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Question 13 of 13 that match search criteria
Date Answered: 4/14/2013
Question:
How come you can’t keep your eyes open when you sneeze? Is your body protecting your eyes from popping out?
Answer:
Dear Ah...wait for it...choo!,

As much as the public might benefit from a personal anecdote here, QB doesn’t have eyes. Or a nose. But QB does have research skills! This is one of those questions that certainly "tickles" the curiosity. QB found that, while UIUC has many great article databases for health and science, the articles featured there are long and overly scientific for a topic like this one. To search for an answer that the general populous can stomach, QB turned to a less scholarly--but totally credible--newspaper search.

The University of Illinois has a top-notch History, Philosophy and Newspaper library, which provides access to tons of local, national, and international news sources online. Looking under "current news," QB began with a search for recent news pieces about sneezing and sneezes. One of the most interesting and accessible items that came up in the search was a piece from the Washington Post a few years back, which features an online visual representation of "The Anatomy of a Sneeze." This graphic shows a detailed overview of how a sneeze comes to pass, including irritation of the mucosal lining of the nose, triggering of nerve endings, signals sent to various parts of the body, and the ultimate contractions that result in the exit of the sneeze. There are two key things to take away from this article that relate to your question: the first is that the sneeze is characterized as a "protective reflex;" the second is that one of the steps depicted is that "the brain signals the eyes to shut."

To reflect on those two points, QB turned to a couple of additional sources. In a McClatchy-Tribune Business News article from 2007, the sneeze is compared to both laughing and yawning. While sneezing is described as a little more "concrete" than its counterparts, all three are nonetheless described as reflexes, where often dozens of muscles snap to attention and react due to various physical and environmental triggers. In other words, sneezing is a reflex in much the same way as the kicking motion one’s leg might make when the knee is hit. It appears that it might be physically possible to sneeze with the eyes open, but it’s very unlikely that that particular reflex won’t flare up. As for the eyes popping out, there are muscles that hold them firmly in place--luckily for you all, they’re not simply kept in place by the presence of the eyelids. People are, however, encouraged not to hold in sneezes; the build-up of pressure might cause some damage to the ears, sinuses, and even the eyes.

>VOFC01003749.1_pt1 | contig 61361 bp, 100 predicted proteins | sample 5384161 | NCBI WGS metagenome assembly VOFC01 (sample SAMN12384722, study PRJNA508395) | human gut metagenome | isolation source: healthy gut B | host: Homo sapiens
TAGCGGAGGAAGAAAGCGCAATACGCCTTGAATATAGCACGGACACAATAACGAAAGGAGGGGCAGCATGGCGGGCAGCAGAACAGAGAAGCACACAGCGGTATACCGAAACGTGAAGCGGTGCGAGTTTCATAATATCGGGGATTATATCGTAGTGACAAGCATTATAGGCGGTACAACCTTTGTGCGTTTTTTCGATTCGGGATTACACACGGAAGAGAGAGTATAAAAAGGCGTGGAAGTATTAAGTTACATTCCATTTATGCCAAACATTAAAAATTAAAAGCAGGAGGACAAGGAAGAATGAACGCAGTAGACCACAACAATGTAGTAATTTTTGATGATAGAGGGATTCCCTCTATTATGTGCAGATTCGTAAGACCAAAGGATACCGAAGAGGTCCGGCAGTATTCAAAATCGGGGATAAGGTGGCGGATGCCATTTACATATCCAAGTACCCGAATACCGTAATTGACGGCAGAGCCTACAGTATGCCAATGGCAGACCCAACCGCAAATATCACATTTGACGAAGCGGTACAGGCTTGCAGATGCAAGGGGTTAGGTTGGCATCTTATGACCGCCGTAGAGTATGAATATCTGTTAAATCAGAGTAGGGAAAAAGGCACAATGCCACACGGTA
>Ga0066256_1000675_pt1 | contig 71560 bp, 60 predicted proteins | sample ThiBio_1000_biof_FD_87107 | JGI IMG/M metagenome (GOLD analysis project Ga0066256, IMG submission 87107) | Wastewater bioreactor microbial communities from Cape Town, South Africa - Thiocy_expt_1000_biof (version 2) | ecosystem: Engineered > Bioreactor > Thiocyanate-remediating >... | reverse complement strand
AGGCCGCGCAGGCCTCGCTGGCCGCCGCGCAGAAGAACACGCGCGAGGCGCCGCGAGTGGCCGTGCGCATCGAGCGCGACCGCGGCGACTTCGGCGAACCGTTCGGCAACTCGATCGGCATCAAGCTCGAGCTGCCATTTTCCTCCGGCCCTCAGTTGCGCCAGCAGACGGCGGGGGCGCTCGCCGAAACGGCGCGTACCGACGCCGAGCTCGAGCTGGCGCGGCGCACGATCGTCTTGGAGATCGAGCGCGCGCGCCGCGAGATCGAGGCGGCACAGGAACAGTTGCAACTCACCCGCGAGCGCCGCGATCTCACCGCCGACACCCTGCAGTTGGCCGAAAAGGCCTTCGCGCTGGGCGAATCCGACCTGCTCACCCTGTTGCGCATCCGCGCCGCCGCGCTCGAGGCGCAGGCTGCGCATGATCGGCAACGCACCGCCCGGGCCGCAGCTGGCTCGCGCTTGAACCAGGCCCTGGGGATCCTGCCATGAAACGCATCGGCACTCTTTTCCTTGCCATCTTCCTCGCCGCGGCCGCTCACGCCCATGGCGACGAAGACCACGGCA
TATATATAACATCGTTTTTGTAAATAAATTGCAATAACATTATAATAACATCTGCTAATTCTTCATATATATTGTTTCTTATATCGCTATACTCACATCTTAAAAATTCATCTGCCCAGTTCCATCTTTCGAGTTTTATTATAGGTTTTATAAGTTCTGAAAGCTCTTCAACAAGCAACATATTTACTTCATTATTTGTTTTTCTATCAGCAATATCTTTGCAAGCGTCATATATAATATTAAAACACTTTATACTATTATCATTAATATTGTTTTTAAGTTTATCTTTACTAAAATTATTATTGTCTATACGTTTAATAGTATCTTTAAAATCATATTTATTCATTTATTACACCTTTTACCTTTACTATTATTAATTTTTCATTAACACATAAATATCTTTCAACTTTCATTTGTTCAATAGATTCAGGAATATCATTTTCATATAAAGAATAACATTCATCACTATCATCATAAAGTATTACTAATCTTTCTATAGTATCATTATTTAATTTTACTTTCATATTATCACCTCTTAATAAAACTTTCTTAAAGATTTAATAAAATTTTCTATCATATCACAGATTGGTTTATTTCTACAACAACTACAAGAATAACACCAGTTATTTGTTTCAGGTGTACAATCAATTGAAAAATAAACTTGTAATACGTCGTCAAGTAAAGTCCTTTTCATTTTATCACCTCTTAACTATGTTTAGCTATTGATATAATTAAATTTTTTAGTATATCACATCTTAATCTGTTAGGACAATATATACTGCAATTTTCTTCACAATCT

Sneezing is a highly varied occurrence, though: despite being on the UGL’s quiet floor, QB has heard elephants and mosquitoes alike when it comes to student kerchoos. If you’re looking for a hypochondriacal fright, many articles these days seem to be interested in talking about "Dangerous Sneezes," referring to incidents where individuals have ruptured discs, suffered physical brain trauma, and triggered fatal car accidents. But most of those happen only once-in-a-mucous-colored-moon. Unless, of course, you have ACHOO syndrome. Some genius decided that calling it this made more sense than its scientific name, autosomal dominant compelling heliopthalmic outburst syndrome, but it’s really no laughing matter. QB turned to The Gale Encyclopedia of Genetic Disorders for this one. Apparently, some people face the reality of incessant, violent sneezing episodes after viewing any bright light. This is widespread enough that it’s possible that around a quarter of the population may have it--but it’s genetic, so if you don’t have it yet, you probably don’t have it.

Finally, can we all just take a second to think about how funny the word "sneeze" is? "Sneeze." Classic.

Gesundheit,
QB
Source(s) Used to Answer Question:
Fundukian, L., ed. “ACHOO Syndrome.” The Gale Encyclopedia of Genetic Disorders. Vol. 1. 3rd ed. Detroit: Gale, 2010, 29-31. http://go.galegroup.com/ps/i.do?id=GALE%7CCX2468400022&v=2.1&u=uiuc_uc&it=r&p=GPS&sw=w

Guili, C. “Nothing to sneeze at.” Maclean's, 122(51), 89. 4 January 2010. http://search.proquest.com/docview/218548227?accountid=14553

Shelton, J. “Keep a hanky handy.” McClatchy - Tribune Business News. 29 April 2007. http://search.proquest.com/docview/459365039?accountid=14553

Squires, Sally. “Fighting a Cold, the Old Way: Anatomy of a Sneeze and Cough” and graphic. Washington Post. 5 February 2008. http://www.washingtonpost.com/wp-dyn/content/article/2008/02/01/AR2008020103282.html?sid=ST2008020401625